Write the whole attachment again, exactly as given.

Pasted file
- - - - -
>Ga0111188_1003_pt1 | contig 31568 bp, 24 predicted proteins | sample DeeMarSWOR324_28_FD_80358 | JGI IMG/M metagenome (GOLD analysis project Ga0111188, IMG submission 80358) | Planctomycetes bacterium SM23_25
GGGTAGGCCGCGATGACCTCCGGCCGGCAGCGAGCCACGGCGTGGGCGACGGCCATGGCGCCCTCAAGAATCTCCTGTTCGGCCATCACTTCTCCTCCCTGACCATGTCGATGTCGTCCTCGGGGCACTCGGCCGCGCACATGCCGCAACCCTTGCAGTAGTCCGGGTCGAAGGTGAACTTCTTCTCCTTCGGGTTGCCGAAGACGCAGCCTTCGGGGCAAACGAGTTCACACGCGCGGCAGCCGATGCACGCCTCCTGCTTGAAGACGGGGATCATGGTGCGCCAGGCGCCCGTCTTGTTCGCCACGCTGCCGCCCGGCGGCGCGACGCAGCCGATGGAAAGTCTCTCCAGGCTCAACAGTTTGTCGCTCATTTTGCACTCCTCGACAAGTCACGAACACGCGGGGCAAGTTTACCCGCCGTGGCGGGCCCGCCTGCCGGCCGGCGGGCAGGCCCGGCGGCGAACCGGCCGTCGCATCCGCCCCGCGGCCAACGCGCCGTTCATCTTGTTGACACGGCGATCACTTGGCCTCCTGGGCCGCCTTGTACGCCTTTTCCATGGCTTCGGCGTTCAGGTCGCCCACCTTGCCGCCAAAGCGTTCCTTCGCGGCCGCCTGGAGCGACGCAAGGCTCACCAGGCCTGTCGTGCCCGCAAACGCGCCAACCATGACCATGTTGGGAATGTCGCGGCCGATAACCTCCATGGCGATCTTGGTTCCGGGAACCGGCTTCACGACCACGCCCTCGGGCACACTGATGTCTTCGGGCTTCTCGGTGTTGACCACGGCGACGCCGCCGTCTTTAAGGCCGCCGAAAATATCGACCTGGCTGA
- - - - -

>Ga0111188_1003_pt1 | contig 31568 bp, 24 predicted proteins | sample DeeMarSWOR324_28_FD_80358 | JGI IMG/M metagenome (GOLD analysis project Ga0111188, IMG submission 80358) | Planctomycetes bacterium SM23_25
GGGTAGGCCGCGATGACCTCCGGCCGGCAGCGAGCCACGGCGTGGGCGACGGCCATGGCGCCCTCAAGAATCTCCTGTTCGGCCATCACTTCTCCTCCCTGACCATGTCGATGTCGTCCTCGGGGCACTCGGCCGCGCACATGCCGCAACCCTTGCAGTAGTCCGGGTCGAAGGTGAACTTCTTCTCCTTCGGGTTGCCGAAGACGCAGCCTTCGGGGCAAACGAGTTCACACGCGCGGCAGCCGATGCACGCCTCCTGCTTGAAGACGGGGATCATGGTGCGCCAGGCGCCCGTCTTGTTCGCCACGCTGCCGCCCGGCGGCGCGACGCAGCCGATGGAAAGTCTCTCCAGGCTCAACAGTTTGTCGCTCATTTTGCACTCCTCGACAAGTCACGAACACGCGGGGCAAGTTTACCCGCCGTGGCGGGCCCGCCTGCCGGCCGGCGGGCAGGCCCGGCGGCGAACCGGCCGTCGCATCCGCCCCGCGGCCAACGCGCCGTTCATCTTGTTGACACGGCGATCACTTGGCCTCCTGGGCCGCCTTGTACGCCTTTTCCATGGCTTCGGCGTTCAGGTCGCCCACCTTGCCGCCAAAGCGTTCCTTCGCGGCCGCCTGGAGCGACGCAAGGCTCACCAGGCCTGTCGTGCCCGCAAACGCGCCAACCATGACCATGTTGGGAATGTCGCGGCCGATAACCTCCATGGCGATCTTGGTTCCGGGAACCGGCTTCACGACCACGCCCTCGGGCACACTGATGTCTTCGGGCTTCTCGGTGTTGACCACGGCGACGCCGCCGTCTTTAAGGCCGCCGAAAATATCGACCTGGCTGA